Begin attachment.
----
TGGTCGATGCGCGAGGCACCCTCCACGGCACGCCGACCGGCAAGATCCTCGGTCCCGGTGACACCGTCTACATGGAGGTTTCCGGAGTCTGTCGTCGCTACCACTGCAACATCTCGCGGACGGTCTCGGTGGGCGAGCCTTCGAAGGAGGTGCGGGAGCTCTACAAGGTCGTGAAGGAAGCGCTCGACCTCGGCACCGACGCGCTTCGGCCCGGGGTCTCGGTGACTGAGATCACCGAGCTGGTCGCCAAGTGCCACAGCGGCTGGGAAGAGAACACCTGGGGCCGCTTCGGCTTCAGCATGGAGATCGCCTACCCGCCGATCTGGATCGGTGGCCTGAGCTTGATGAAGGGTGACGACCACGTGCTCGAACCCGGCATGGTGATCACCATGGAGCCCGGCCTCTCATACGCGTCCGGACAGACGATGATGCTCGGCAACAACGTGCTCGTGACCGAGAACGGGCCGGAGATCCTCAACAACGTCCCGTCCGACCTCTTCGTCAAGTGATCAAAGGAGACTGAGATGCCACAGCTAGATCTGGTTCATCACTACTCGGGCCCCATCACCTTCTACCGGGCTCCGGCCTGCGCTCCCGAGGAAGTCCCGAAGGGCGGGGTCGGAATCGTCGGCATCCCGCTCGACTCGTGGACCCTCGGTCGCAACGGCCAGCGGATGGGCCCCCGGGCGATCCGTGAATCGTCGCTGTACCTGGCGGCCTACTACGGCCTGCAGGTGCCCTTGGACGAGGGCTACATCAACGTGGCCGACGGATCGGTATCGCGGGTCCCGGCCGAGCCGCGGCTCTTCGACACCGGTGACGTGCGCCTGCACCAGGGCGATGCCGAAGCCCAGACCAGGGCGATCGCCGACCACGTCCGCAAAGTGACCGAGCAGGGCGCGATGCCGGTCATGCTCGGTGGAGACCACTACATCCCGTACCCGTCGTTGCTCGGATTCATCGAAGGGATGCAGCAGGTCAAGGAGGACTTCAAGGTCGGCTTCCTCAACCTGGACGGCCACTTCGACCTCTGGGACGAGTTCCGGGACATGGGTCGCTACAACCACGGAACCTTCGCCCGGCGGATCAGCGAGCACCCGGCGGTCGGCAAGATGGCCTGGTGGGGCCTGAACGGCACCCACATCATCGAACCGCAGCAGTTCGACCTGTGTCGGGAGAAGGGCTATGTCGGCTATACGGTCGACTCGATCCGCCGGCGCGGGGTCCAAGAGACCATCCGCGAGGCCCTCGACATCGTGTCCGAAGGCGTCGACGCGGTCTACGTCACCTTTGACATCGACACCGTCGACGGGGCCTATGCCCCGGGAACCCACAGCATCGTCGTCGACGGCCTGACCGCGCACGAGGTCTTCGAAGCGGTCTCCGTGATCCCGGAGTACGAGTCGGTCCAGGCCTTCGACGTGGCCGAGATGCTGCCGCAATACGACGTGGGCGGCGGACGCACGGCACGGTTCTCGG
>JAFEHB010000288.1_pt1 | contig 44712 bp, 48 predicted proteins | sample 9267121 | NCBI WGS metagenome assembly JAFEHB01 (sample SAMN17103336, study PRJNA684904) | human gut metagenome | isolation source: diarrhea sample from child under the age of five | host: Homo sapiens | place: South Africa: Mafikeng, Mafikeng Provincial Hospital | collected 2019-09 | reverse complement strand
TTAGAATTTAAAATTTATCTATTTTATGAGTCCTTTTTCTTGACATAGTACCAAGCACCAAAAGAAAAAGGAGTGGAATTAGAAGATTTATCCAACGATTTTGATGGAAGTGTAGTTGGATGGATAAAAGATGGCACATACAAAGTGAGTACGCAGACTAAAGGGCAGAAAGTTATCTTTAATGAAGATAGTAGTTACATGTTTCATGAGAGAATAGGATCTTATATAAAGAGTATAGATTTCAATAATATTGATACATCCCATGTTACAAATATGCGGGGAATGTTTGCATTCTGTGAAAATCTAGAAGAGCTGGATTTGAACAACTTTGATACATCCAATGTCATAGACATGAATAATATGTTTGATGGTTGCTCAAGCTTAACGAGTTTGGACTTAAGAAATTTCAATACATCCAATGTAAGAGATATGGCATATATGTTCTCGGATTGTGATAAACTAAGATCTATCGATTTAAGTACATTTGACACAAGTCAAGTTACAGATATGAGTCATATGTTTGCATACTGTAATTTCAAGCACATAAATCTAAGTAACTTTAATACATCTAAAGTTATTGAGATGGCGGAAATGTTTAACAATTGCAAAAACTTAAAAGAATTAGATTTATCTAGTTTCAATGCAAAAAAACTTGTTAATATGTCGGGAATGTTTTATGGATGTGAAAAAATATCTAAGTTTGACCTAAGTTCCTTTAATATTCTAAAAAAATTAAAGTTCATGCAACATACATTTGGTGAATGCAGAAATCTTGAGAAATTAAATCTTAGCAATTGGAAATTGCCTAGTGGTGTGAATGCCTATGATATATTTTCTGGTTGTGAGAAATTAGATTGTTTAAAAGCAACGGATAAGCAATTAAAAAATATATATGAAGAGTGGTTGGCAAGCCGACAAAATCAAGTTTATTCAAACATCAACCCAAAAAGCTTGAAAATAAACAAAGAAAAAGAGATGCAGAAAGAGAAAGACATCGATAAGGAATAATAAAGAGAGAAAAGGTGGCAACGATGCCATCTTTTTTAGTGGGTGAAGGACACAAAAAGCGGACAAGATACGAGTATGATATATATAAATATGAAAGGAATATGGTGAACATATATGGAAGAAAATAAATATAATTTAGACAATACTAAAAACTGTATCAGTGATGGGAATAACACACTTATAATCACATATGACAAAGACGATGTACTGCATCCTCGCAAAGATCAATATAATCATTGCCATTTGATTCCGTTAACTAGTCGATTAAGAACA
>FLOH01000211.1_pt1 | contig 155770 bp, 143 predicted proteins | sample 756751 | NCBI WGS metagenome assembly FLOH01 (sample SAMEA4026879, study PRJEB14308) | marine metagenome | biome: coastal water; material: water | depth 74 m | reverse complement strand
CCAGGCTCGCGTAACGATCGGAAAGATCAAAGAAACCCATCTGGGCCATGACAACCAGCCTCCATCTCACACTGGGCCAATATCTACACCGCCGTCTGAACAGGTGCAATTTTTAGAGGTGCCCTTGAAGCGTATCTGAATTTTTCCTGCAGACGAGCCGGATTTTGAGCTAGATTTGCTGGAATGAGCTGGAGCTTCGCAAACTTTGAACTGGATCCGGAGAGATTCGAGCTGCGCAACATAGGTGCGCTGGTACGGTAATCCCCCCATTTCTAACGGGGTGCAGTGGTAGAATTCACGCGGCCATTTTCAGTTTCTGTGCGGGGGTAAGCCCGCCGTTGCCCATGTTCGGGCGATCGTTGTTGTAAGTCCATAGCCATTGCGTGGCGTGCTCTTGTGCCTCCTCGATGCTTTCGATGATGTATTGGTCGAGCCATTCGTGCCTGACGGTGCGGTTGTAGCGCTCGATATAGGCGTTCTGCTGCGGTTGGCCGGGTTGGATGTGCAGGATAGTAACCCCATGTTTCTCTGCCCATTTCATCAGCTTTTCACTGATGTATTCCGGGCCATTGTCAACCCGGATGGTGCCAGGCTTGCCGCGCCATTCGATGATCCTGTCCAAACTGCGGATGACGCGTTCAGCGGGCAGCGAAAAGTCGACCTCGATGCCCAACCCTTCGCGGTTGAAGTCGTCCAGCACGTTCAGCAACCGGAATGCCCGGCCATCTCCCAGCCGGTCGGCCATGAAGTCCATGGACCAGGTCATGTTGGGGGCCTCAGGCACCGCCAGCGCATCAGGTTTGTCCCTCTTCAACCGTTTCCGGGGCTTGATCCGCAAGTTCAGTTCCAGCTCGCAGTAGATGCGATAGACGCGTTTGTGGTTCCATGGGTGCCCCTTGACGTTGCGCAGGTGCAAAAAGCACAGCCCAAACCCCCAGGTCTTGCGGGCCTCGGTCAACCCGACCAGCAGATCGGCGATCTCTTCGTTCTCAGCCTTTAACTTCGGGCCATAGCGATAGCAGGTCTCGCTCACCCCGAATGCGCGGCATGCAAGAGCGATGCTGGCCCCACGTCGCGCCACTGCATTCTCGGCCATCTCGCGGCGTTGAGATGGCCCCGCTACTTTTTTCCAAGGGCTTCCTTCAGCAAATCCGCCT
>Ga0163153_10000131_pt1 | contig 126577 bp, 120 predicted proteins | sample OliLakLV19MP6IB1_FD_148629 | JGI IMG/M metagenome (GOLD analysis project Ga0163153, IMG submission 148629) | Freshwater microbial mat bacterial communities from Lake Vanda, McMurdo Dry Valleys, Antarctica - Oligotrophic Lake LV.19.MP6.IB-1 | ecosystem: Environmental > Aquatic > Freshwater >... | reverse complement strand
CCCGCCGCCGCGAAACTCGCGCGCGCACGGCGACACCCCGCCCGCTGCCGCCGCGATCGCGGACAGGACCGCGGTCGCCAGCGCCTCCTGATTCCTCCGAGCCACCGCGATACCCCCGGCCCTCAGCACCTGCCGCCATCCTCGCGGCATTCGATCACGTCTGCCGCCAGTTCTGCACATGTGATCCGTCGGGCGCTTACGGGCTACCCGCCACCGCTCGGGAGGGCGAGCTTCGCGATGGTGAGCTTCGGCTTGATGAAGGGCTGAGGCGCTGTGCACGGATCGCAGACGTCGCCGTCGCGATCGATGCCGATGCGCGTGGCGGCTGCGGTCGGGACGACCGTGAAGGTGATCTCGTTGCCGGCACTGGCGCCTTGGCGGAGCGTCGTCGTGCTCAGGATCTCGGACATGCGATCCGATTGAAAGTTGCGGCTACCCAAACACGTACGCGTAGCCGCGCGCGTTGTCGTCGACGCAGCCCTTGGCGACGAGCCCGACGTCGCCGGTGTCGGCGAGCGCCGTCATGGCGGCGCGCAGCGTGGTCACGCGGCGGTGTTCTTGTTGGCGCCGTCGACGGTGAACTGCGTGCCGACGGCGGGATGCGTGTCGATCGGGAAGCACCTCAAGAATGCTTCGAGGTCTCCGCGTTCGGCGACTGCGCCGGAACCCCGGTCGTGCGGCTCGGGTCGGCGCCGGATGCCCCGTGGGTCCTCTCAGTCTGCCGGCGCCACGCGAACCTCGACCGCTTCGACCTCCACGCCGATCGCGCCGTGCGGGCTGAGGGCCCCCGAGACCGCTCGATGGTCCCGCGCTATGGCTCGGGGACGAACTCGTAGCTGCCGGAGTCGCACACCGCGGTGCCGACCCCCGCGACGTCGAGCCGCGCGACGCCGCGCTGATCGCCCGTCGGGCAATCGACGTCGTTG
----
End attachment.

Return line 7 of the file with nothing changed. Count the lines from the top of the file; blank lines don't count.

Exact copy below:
CCCGCCGCCGCGAAACTCGCGCGCGCACGGCGACACCCCGCCCGCTGCCGCCGCGATCGCGGACAGGACCGCGGTCGCCAGCGCCTCCTGATTCCTCCGAGCCACCGCGATACCCCCGGCCCTCAGCACCTGCCGCCATCCTCGCGGCATTCGATCACGTCTGCCGCCAGTTCTGCACATGTGATCCGTCGGGCGCTTACGGGCTACCCGCCACCGCTCGGGAGGGCGAGCTTCGCGATGGTGAGCTTCGGCTTGATGAAGGGCTGAGGCGCTGTGCACGGATCGCAGACGTCGCCGTCGCGATCGATGCCGATGCGCGTGGCGGCTGCGGTCGGGACGACCGTGAAGGTGATCTCGTTGCCGGCACTGGCGCCTTGGCGGAGCGTCGTCGTGCTCAGGATCTCGGACATGCGATCCGATTGAAAGTTGCGGCTACCCAAACACGTACGCGTAGCCGCGCGCGTTGTCGTCGACGCAGCCCTTGGCGACGAGCCCGACGTCGCCGGTGTCGGCGAGCGCCGTCATGGCGGCGCGCAGCGTGGTCACGCGGCGGTGTTCTTGTTGGCGCCGTCGACGGTGAACTGCGTGCCGACGGCGGGATGCGTGTCGATCGGGAAGCACCTCAAGAATGCTTCGAGGTCTCCGCGTTCGGCGACTGCGCCGGAACCCCGGTCGTGCGGCTCGGGTCGGCGCCGGATGCCCCGTGGGTCCTCTCAGTCTGCCGGCGCCACGCGAACCTCGACCGCTTCGACCTCCACGCCGATCGCGCCGTGCGGGCTGAGGGCCCCCGAGACCGCTCGATGGTCCCGCGCTATGGCTCGGGGACGAACTCGTAGCTGCCGGAGTCGCACACCGCGGTGCCGACCCCCGCGACGTCGAGCCGCGCGACGCCGCGCTGATCGCCCGTCGGGCAATCGACGTCGTTG